6. CJinUSA

    CJinUSA Registered User

    Jan 20, 2014
    eastern USA
    Has your mother been offered thickened liquids? Sometimes regular liquid is imperceptible to the person with dementia, and so they swallow too fast. A thickened substance is felt more easily. Once I switched my mother to a product called ThickIt (a powder can be stirred into liquid, or you can just buy the whole bottle, which is used by itself), my mother started drinking like crazy. They also make food products which are more easily swallowed.

    If your mother is beyond his stage and not quite aware of her surroundings, then you do need to decide where you would like her to be. The care home probably has an obligation to get her to hospital, unless she has a "do not resuscitate" and you or someone else has a power of attorney for health decisions. Most people don't want to be hooked up to drips in their last weeks, but everyone needs to make this decision for themselves or you or her agent does, because if she can't/won't eat/drink, she won't live for too much longer.

    I'm sorry. This happened to my mother - well, not quite. My mother was actually willing to try to eat, but she was choking to death from an upper respiratory illness that she couldn't shake.

    These are hard times for you and her. I hope things improve for her and she rallies for you.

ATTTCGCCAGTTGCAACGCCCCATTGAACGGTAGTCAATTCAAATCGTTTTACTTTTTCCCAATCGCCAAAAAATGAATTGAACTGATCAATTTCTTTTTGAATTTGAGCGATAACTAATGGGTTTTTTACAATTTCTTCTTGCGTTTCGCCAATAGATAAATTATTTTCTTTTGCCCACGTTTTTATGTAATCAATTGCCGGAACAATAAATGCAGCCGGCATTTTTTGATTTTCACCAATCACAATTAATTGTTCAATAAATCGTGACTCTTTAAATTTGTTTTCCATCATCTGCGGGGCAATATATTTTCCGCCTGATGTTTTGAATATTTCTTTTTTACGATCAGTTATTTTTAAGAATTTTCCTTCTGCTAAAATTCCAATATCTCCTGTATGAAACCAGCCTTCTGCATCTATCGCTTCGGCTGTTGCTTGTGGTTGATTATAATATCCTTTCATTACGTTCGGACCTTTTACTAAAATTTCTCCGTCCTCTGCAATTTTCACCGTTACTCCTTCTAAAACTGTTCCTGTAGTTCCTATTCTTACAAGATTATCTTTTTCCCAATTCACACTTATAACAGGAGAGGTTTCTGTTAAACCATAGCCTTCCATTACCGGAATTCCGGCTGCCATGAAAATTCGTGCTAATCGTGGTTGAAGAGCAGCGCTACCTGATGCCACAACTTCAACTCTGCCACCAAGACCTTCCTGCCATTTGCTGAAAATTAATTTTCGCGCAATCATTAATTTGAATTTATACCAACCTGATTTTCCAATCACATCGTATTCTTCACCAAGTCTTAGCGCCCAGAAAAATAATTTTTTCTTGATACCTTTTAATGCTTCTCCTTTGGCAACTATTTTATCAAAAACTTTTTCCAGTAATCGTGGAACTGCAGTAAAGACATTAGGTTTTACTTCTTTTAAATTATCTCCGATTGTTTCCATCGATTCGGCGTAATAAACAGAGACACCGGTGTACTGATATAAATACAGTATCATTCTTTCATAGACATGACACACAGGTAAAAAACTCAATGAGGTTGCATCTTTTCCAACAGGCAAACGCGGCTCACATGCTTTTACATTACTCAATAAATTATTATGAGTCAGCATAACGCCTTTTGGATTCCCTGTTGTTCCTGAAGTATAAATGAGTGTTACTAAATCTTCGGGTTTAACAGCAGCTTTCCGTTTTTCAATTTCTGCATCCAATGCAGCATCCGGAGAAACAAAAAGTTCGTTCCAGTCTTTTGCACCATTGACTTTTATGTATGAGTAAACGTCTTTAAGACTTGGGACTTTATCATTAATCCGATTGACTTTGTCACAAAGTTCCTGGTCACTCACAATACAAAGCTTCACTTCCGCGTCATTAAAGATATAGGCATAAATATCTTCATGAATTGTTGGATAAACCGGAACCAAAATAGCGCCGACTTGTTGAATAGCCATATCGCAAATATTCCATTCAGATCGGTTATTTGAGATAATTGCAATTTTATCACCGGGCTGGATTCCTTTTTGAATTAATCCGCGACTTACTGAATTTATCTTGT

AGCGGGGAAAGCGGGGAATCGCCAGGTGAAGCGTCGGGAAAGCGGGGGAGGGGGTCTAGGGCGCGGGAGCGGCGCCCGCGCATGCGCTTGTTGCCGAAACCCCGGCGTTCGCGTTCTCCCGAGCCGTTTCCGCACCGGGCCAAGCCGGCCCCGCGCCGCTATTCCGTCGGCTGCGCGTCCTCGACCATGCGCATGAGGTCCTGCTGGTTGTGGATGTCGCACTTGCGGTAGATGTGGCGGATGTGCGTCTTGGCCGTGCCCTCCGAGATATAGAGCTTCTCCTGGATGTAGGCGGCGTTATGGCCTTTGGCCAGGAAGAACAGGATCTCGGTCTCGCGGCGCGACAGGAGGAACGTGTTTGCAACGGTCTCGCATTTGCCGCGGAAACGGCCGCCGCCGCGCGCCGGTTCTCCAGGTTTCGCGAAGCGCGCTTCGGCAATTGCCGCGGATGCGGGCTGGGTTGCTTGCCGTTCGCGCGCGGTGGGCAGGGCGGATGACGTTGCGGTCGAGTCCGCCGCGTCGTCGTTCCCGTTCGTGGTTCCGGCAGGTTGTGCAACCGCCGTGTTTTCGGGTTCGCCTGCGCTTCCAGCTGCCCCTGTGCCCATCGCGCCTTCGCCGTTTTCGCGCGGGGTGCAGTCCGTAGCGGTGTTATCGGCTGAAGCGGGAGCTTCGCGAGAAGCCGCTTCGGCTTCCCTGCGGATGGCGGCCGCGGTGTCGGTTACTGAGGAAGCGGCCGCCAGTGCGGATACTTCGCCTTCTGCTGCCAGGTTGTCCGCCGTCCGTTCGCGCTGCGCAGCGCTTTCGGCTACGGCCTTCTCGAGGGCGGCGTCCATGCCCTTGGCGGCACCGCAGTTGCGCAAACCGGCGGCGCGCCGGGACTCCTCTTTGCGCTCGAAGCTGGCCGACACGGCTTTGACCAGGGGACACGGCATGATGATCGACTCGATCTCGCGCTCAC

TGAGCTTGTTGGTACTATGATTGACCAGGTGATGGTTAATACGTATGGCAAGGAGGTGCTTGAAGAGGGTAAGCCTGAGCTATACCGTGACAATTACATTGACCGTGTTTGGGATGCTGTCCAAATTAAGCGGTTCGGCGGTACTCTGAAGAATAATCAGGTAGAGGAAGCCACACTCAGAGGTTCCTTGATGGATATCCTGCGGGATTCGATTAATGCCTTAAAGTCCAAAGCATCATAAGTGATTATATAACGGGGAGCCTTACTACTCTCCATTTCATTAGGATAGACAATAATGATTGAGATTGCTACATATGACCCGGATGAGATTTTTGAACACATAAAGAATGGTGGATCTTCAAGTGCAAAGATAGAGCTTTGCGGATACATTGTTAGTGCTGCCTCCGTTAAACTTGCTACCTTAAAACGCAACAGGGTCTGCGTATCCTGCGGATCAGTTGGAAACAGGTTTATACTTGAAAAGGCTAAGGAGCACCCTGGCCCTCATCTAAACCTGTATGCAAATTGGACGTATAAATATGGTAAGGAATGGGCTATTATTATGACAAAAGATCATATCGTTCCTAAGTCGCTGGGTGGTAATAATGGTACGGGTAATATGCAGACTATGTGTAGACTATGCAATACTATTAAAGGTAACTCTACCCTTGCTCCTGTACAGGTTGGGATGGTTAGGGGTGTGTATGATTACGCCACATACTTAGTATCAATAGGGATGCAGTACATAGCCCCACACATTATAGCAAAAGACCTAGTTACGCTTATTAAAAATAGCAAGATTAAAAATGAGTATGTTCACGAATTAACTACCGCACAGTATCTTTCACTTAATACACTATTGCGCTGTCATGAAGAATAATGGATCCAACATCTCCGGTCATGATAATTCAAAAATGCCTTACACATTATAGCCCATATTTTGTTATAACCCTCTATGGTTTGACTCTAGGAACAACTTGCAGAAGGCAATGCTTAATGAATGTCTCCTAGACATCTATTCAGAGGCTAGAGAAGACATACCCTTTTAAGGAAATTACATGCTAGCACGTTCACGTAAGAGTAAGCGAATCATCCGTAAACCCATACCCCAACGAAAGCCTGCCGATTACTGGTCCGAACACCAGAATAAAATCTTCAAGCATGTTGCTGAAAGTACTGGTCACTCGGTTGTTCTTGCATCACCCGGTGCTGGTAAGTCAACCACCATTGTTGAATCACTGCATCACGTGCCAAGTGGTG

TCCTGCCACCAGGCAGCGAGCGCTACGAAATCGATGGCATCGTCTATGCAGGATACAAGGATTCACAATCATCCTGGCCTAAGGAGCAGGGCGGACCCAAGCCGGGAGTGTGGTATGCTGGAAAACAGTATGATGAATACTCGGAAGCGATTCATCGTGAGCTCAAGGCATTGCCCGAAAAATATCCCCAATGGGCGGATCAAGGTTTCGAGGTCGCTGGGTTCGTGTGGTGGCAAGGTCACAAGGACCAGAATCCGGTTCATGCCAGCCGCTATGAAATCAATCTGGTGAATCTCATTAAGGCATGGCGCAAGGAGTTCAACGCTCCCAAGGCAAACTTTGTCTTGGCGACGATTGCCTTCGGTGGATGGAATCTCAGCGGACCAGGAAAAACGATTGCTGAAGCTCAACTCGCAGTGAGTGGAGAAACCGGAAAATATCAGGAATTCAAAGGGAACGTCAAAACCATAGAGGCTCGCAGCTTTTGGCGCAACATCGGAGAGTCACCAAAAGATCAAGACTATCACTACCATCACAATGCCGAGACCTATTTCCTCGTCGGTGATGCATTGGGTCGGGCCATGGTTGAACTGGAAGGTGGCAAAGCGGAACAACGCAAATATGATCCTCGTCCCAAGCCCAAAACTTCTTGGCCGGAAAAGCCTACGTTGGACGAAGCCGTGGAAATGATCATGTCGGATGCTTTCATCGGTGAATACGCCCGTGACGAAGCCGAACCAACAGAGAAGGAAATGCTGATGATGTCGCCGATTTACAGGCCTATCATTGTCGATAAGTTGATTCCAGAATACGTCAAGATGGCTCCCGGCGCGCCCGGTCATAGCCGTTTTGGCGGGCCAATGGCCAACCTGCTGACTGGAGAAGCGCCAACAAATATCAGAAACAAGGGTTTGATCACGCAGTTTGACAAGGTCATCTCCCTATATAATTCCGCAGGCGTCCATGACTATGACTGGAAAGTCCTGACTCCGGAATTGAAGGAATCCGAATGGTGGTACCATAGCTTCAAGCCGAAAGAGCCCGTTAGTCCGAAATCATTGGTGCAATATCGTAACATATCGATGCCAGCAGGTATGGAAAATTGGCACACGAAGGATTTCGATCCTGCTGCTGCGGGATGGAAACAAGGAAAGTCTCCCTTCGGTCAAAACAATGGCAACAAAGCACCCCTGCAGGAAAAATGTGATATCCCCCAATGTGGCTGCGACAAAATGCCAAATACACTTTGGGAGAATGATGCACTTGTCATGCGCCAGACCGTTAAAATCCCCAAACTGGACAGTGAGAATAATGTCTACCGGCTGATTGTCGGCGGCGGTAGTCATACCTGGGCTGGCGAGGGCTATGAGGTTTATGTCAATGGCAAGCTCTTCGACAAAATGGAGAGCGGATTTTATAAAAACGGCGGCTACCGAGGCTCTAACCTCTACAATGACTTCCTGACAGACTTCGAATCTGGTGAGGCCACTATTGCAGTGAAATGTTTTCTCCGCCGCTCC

7. Mollygoose

    Mollygoose Registered User

    Dec 19, 2014

    Hi my mother is in late stages of dementia ! She still is at home in her flat ! Carers come in 4times a day and my brother pops in about 10am every morning and I pop in teatime and nighttime ! She will have a drink and a tiny bit to eat if I persuader and feed her with a spoon ! She went in hospital with dyd ration and had 4saline drips up ! Then after 3days we was told to take her home in case she picked up the sickness bug that was going around the hospital ! It is a challenge to keep her alive ! But all she wants to do is stay in bed all day and sleep ! She has no memory left and is getting weak ! It's scary stuff but I keep trying to keep her going
  8. stanleypj

    stanleypj Registered User

    Dec 8, 2011
    North West